It was me.
I was that little jerk that pounded on your door as the moon shone white with my young group of marauding miscreant cohorts. Those stifled giggles weren’t coming from your fence or a feverishly sentient raccoon that patrolled your front yard.
No, that was just us laughing at you. We were bored and had nothing better to do with our time than waste yours and steal precious hours of sleep that you desperately needed.
I do recall having to branch out to other areas, or make new friends so we didn’t have to keep doorbell ditching the same handful of people who actually got up and answered the door. That would mean my parents could have found out, which would have put me on lockdown for a couple of weeks.
At some point we’d get caught and have to apologize, which was worse than running in scattered directions when the old guy threatened to shoot us with rock salt. I don’t know if that’s even possible, but to this day I fear the lawns of white haired men in flannel.
Playing hide and seek was another way for us to run around the neighborhood unsupervised, albeit with less chance of getting beaten or having vicious canines sicced on us.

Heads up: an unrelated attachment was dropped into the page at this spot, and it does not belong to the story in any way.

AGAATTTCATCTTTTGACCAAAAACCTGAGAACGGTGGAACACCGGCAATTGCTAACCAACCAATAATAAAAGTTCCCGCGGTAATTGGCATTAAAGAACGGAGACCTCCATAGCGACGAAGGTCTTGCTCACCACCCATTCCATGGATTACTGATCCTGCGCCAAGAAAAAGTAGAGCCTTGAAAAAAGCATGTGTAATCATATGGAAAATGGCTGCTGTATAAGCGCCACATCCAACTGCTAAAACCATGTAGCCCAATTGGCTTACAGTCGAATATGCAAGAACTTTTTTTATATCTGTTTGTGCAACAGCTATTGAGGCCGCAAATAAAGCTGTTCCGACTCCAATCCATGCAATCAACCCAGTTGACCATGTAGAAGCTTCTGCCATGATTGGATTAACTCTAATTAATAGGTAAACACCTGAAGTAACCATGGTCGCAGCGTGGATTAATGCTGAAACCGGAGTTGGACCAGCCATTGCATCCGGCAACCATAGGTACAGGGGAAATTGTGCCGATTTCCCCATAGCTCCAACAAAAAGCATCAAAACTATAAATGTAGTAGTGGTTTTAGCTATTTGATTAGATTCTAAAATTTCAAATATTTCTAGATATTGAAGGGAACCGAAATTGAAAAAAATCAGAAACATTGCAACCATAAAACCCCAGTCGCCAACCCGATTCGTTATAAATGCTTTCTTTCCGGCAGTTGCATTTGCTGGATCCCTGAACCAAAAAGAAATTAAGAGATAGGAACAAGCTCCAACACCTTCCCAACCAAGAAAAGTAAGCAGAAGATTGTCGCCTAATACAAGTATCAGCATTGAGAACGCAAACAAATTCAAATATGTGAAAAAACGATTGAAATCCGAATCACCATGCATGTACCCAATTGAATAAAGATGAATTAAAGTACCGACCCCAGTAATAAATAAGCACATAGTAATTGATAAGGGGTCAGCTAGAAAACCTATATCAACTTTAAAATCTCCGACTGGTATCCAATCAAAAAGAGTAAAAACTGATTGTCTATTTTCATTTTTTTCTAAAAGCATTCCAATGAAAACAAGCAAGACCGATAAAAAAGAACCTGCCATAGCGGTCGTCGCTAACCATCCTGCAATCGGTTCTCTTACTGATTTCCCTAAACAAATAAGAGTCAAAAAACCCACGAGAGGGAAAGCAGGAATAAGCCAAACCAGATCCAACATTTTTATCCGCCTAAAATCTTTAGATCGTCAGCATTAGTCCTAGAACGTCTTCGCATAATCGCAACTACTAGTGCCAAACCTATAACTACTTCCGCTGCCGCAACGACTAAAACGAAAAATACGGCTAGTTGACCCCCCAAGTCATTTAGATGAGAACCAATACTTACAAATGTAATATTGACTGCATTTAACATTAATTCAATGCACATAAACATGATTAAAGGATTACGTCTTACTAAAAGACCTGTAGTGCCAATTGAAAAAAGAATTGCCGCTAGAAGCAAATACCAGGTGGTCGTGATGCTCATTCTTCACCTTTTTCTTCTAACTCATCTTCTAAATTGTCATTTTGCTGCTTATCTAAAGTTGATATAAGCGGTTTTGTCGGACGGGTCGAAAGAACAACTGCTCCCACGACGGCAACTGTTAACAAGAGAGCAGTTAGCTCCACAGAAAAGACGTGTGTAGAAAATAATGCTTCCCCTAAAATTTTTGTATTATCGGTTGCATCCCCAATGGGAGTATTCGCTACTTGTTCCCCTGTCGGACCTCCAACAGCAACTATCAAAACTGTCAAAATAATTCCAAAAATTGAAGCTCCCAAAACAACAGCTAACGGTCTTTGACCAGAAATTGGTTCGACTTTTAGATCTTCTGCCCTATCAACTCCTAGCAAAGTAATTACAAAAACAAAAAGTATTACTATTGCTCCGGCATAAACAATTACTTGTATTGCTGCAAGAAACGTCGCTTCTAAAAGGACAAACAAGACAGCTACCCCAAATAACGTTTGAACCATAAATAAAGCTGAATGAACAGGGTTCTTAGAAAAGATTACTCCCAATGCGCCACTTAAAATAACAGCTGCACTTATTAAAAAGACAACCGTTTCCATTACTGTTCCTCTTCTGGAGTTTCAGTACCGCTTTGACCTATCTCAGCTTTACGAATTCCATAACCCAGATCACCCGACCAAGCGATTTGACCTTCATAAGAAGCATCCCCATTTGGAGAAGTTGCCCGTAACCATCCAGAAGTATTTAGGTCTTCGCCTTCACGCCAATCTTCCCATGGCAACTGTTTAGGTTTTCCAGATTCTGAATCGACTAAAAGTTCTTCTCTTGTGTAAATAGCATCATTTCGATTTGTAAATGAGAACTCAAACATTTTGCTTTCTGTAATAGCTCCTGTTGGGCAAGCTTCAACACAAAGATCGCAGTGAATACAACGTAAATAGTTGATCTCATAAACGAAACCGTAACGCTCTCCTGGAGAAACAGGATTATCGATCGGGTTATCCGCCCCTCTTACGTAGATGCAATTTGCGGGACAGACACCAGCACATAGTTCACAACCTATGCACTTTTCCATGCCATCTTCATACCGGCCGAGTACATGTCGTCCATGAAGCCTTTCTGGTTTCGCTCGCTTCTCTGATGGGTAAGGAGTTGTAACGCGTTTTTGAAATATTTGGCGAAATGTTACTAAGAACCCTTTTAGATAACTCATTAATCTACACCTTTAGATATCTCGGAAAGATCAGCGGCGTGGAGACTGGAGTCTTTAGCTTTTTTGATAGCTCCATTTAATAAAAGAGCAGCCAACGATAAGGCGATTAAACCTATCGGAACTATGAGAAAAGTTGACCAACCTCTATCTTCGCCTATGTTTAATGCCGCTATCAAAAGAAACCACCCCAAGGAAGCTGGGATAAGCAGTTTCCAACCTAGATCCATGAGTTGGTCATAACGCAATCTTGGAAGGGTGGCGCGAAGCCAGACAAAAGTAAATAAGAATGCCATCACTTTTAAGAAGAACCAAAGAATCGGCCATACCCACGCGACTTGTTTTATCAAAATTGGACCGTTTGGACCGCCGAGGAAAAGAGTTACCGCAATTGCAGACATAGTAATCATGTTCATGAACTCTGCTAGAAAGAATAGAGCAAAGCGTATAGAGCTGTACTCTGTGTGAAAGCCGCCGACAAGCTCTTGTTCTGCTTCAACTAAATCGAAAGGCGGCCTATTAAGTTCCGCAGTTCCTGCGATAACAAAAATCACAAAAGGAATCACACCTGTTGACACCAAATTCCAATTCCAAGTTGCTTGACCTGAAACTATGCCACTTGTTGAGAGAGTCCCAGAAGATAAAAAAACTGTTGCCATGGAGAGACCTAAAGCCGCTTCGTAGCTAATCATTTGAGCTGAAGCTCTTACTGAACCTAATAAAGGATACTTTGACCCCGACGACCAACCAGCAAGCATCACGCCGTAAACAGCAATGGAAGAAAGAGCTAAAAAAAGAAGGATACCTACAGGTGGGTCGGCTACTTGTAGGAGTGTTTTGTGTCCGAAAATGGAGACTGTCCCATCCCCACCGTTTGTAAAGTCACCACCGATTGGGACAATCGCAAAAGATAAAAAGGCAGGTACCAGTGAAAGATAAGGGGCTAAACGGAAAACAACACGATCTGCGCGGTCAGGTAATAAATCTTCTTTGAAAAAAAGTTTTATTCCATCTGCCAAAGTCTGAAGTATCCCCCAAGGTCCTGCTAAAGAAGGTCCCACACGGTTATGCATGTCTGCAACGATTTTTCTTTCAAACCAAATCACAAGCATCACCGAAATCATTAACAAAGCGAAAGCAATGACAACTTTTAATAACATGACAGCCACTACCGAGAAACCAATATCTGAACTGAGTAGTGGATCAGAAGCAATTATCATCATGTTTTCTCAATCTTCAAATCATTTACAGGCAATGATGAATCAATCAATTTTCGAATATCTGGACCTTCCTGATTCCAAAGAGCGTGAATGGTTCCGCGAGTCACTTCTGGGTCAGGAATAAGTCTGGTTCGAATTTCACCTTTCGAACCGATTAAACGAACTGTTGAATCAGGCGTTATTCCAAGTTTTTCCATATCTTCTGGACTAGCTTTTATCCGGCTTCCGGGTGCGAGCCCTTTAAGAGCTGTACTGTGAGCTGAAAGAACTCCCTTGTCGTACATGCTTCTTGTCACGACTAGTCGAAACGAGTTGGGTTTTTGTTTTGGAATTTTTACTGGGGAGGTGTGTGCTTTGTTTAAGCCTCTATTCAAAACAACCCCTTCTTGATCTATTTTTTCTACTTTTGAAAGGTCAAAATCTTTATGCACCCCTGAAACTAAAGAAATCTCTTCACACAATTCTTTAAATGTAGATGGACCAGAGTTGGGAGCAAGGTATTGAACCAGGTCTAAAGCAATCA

There was always something oddly exhilarating about playing a block-wide game of hide and seek with 35 kids, doing your best to climb under cars, in trees, or stay stationary just long enough to find that perfect hiding spot … only to have it spoiled by having to pee as soon as you were in it.
I had the hide and seek bladder of a small girl. I would keep moving from spot to spot because I left whiz tracks wherever I went.
Then there was the curious schoolyard game of Butts Up. A group of kids throwing a tennis ball against the wall in hopes of one of them muffing it. Then, someone within the group pounces on it and rushes to chuck the ball against the wall before the muff-ee touches said wall. If that person drops the balls three times, then he or she is forced to face the wall and take a firing squad of one throw per Butts Up participant. There’s something to be said for simplicity.
Another simple game concocted by seemingly homophobic children is the ever popular, and always schoolyard banned, Smear the Queer. This one revolved less around rules and more on brutality to maintain its dominance throughout the decades. One person has a ball. Everyone else does their best to smear his or her face into the ground until everyone is roughed up to the point of bloodied submission.
Oh, how the games we play in our youth rarely translate to adult life. Or do they? You screw up, your “Butt’s” on the line. When you’re on the ball, everyone wants to “Smear” you into the dirt. Hiding from the masses is usually good for the soul on occasion.
And doorbell ditching? Well, OK, not all games translate. But you have to admit, you still want to. But not at my house. I have rock salt.
Filed Under: Doorman Diaries